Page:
A new study by the Department of Transportation shows that Tennessee drivers regard texting while driving as a risky behavior. Specifically, they believe that teens who text or surf the Internet while behind the wheel are twice as likely to get into a car crash than drivers who don't text or use the Internet at all. The report doesn't make clear why this is so, but the Tennessee Highway Patrol seems to have a reasonable explanation for it: text messaging while driving can distract drivers from the road and it can also cause the brain to adapt to not being able to see what is going on around them. It is possible, therefore, that teens who text might have a harder time avoiding a traffic accident because they've grown accustomed to using their phones as a way to keep up with friends, family, and daily tasks on the road.
While it's impossible to completely avoid using your cell phone to drive, teens and drivers should do everything they can to minimize the distractions they cause while on the road. Text messaging, by definition, is a distraction, but it can be highly effective when used in conjunction with other factors, such as looking at a map, listening to music, checking the time, and talking on a cell phone if necessary. In a recent study conducted by the National Highway Traffic Safety Administration, more than half of all drivers surveyed stated that they were likely to text while driving if given a choice.
Given these facts, it is extremely important for parents to make sure that teens know not to text while driving. The only way to educate teens about the dangers of holding their cell phone to their ear is to ban the habit altogether, which would require the teens to wake up to look at their cell phones or some other non-texting option. Fortunately, there are several very easy options parents can choose from to keep their teen distracted and safe on the roads.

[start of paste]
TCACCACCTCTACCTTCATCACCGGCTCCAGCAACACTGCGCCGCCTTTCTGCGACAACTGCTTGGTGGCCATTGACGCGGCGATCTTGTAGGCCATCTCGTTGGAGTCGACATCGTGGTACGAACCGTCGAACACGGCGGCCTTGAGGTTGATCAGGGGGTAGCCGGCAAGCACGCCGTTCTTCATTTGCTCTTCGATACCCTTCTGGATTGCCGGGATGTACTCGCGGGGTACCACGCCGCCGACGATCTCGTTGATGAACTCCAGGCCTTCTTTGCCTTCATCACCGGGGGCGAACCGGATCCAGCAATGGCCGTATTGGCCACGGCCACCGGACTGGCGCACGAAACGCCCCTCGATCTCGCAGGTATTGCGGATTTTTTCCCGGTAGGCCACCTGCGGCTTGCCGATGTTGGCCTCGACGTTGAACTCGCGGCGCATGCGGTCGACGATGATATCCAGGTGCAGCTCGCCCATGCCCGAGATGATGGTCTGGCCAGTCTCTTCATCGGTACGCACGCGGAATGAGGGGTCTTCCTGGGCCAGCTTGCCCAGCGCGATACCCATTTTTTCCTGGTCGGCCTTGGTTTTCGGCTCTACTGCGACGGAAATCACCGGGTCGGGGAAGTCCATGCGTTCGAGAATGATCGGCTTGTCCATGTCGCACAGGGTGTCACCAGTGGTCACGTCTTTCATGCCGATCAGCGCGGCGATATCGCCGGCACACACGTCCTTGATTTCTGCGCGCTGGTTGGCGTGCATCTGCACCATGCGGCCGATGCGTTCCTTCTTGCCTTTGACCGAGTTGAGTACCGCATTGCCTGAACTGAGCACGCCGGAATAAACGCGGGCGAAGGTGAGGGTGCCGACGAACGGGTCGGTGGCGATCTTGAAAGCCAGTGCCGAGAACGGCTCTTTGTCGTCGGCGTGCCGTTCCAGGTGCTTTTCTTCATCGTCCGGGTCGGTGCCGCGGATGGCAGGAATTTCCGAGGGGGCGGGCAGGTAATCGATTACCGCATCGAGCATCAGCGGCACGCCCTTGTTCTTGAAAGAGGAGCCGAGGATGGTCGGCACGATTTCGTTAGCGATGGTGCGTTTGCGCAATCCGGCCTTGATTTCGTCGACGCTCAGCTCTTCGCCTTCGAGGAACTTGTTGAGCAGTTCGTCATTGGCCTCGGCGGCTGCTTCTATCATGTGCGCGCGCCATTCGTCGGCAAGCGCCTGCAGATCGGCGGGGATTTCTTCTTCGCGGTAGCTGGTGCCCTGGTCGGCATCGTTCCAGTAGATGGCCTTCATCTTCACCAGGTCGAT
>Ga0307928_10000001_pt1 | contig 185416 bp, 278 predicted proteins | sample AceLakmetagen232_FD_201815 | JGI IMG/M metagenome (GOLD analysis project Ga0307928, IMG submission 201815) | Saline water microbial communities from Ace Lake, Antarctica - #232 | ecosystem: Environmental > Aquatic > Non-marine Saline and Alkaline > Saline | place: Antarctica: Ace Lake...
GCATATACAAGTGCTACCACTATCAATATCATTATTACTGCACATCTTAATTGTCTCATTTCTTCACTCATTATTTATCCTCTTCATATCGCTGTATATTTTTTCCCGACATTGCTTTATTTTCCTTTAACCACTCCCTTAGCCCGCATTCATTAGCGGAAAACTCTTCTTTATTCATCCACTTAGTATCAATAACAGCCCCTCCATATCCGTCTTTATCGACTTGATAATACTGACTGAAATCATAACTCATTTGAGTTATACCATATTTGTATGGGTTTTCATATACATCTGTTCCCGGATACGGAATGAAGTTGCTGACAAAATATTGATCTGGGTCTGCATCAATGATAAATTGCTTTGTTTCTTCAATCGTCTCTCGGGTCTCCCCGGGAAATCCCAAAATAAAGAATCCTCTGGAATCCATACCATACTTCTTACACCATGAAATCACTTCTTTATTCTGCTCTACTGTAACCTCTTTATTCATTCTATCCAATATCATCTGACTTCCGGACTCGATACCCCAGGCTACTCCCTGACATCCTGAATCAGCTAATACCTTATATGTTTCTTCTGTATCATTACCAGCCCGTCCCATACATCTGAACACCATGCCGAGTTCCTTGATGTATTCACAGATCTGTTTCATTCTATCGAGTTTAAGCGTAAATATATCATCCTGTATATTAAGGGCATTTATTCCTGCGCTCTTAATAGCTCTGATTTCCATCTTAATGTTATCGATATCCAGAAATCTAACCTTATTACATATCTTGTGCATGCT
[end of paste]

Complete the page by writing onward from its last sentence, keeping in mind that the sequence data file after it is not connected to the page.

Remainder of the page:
Distracted driving is seen as being as dangerous as drunk driving according to a University of Tennessee survey of Tennessee residents. In the study, a majority of those surveyed said that driving while distracted, while drowsy or too fast is dangerous. Despite acknowledging those risks, Tennessee drivers admitted in the survey that they still engaged in those risky driving behaviors. The study was conducted over the phone with 928 Tennessee residents last April by the University of Tennessee's Center for Applied Research and Evaluation. The research director said that he would like "to continue the survey annually in order to identify trends in perception of safety among Tennessee drivers." The Tennessee Department of Transportation and Highway Safety Office helped fund the study in an effort to identify areas for educational programs to increase safety. The study showed that the number of people who responded that texting while driving is unsafe was about the same as the number that stated that drunk driving is unsafe. Despite those views, more than one-fourth of those surveyed said they had sent a text message or e-mail while driving at least once in the past month, compared to four percent who said they drove while intoxicated during that same time period. The study also found that while 95 percent said it was not acceptable to drive while drowsy, almost 25 percent admitted to driving drowsy in the past month. Thus, the study indicates that while Tennessee drivers generally acknowledge the danger of behaviors like distracted or drowsy driving, some drivers continue to engage in these behaviors. After being presented with the study, car accident lawyer Frank Farsalisi says that he hopes that all drivers in Tennessee will work to avoid engaging in such harmful driving habits in order to ensure that Tennessee's roads are as safe as possible for those who use them.